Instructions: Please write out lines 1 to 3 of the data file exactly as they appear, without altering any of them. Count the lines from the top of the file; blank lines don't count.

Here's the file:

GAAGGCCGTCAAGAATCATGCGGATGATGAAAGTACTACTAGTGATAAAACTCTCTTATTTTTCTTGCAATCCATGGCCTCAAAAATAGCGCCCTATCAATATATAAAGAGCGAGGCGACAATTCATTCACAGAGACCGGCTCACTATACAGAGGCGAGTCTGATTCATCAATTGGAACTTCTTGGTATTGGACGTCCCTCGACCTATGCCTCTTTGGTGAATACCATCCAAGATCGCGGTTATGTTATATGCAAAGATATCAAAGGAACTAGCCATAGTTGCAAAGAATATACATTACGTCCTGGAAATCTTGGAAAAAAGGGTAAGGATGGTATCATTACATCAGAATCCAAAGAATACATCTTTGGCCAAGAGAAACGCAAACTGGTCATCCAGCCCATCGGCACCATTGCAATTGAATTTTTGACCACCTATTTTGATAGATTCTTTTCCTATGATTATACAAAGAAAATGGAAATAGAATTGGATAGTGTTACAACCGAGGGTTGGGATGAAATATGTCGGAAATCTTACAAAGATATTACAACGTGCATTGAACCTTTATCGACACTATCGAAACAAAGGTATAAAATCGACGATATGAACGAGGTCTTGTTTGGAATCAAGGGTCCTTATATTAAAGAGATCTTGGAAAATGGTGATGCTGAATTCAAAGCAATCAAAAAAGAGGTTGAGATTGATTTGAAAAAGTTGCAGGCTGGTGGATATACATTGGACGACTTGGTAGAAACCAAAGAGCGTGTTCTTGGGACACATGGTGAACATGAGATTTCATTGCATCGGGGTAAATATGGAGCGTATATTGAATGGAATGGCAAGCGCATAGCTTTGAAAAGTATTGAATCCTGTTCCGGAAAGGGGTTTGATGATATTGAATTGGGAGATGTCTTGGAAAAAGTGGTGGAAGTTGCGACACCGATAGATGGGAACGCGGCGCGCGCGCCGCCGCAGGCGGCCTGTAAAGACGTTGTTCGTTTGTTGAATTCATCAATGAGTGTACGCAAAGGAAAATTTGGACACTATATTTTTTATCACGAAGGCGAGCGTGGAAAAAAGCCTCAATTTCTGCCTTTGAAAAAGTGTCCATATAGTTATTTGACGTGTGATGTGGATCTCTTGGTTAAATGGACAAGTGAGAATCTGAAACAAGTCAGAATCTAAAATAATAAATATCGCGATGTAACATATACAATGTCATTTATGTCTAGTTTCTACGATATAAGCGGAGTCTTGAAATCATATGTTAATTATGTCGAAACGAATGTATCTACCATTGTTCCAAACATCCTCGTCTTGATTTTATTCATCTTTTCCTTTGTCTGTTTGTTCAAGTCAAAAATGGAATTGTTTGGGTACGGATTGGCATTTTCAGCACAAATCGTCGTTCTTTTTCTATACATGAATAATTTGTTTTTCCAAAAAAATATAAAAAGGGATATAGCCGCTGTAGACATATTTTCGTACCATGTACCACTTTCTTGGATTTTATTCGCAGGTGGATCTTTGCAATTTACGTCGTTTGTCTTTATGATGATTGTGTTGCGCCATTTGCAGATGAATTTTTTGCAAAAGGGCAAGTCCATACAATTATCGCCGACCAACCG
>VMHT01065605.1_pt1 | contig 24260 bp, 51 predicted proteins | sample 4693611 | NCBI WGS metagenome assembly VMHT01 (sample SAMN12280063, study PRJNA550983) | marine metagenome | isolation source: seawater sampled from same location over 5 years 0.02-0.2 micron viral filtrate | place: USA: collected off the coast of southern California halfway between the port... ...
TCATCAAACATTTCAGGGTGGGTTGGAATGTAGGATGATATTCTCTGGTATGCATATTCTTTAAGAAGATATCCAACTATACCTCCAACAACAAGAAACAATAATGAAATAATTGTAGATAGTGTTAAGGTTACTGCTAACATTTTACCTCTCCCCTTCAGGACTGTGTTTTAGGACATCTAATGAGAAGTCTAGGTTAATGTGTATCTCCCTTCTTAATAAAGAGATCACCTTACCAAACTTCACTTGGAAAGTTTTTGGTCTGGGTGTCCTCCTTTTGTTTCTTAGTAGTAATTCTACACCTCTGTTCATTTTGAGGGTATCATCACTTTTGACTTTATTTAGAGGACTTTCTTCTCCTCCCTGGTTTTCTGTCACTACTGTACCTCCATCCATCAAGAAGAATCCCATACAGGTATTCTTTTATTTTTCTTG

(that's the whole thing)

GAAGGCCGTCAAGAATCATGCGGATGATGAAAGTACTACTAGTGATAAAACTCTCTTATTTTTCTTGCAATCCATGGCCTCAAAAATAGCGCCCTATCAATATATAAAGAGCGAGGCGACAATTCATTCACAGAGACCGGCTCACTATACAGAGGCGAGTCTGATTCATCAATTGGAACTTCTTGGTATTGGACGTCCCTCGACCTATGCCTCTTTGGTGAATACCATCCAAGATCGCGGTTATGTTATATGCAAAGATATCAAAGGAACTAGCCATAGTTGCAAAGAATATACATTACGTCCTGGAAATCTTGGAAAAAAGGGTAAGGATGGTATCATTACATCAGAATCCAAAGAATACATCTTTGGCCAAGAGAAACGCAAACTGGTCATCCAGCCCATCGGCACCATTGCAATTGAATTTTTGACCACCTATTTTGATAGATTCTTTTCCTATGATTATACAAAGAAAATGGAAATAGAATTGGATAGTGTTACAACCGAGGGTTGGGATGAAATATGTCGGAAATCTTACAAAGATATTACAACGTGCATTGAACCTTTATCGACACTATCGAAACAAAGGTATAAAATCGACGATATGAACGAGGTCTTGTTTGGAATCAAGGGTCCTTATATTAAAGAGATCTTGGAAAATGGTGATGCTGAATTCAAAGCAATCAAAAAAGAGGTTGAGATTGATTTGAAAAAGTTGCAGGCTGGTGGATATACATTGGACGACTTGGTAGAAACCAAAGAGCGTGTTCTTGGGACACATGGTGAACATGAGATTTCATTGCATCGGGGTAAATATGGAGCGTATATTGAATGGAATGGCAAGCGCATAGCTTTGAAAAGTATTGAATCCTGTTCCGGAAAGGGGTTTGATGATATTGAATTGGGAGATGTCTTGGAAAAAGTGGTGGAAGTTGCGACACCGATAGATGGGAACGCGGCGCGCGCGCCGCCGCAGGCGGCCTGTAAAGACGTTGTTCGTTTGTTGAATTCATCAATGAGTGTACGCAAAGGAAAATTTGGACACTATATTTTTTATCACGAAGGCGAGCGTGGAAAAAAGCCTCAATTTCTGCCTTTGAAAAAGTGTCCATATAGTTATTTGACGTGTGATGTGGATCTCTTGGTTAAATGGACAAGTGAGAATCTGAAACAAGTCAGAATCTAAAATAATAAATATCGCGATGTAACATATACAATGTCATTTATGTCTAGTTTCTACGATATAAGCGGAGTCTTGAAATCATATGTTAATTATGTCGAAACGAATGTATCTACCATTGTTCCAAACATCCTCGTCTTGATTTTATTCATCTTTTCCTTTGTCTGTTTGTTCAAGTCAAAAATGGAATTGTTTGGGTACGGATTGGCATTTTCAGCACAAATCGTCGTTCTTTTTCTATACATGAATAATTTGTTTTTCCAAAAAAATATAAAAAGGGATATAGCCGCTGTAGACATATTTTCGTACCATGTACCACTTTCTTGGATTTTATTCGCAGGTGGATCTTTGCAATTTACGTCGTTTGTCTTTATGATGATTGTGTTGCGCCATTTGCAGATGAATTTTTTGCAAAAGGGCAAGTCCATACAATTATCGCCGACCAACCG
>VMHT01065605.1_pt1 | contig 24260 bp, 51 predicted proteins | sample 4693611 | NCBI WGS metagenome assembly VMHT01 (sample SAMN12280063, study PRJNA550983) | marine metagenome | isolation source: seawater sampled from same location over 5 years 0.02-0.2 micron viral filtrate | place: USA: collected off the coast of southern California halfway between the port... ...
TCATCAAACATTTCAGGGTGGGTTGGAATGTAGGATGATATTCTCTGGTATGCATATTCTTTAAGAAGATATCCAACTATACCTCCAACAACAAGAAACAATAATGAAATAATTGTAGATAGTGTTAAGGTTACTGCTAACATTTTACCTCTCCCCTTCAGGACTGTGTTTTAGGACATCTAATGAGAAGTCTAGGTTAATGTGTATCTCCCTTCTTAATAAAGAGATCACCTTACCAAACTTCACTTGGAAAGTTTTTGGTCTGGGTGTCCTCCTTTTGTTTCTTAGTAGTAATTCTACACCTCTGTTCATTTTGAGGGTATCATCACTTTTGACTTTATTTAGAGGACTTTCTTCTCCTCCCTGGTTTTCTGTCACTACTGTACCTCCATCCATCAAGAAGAATCCCATACAGGTATTCTTTTATTTTTCTTG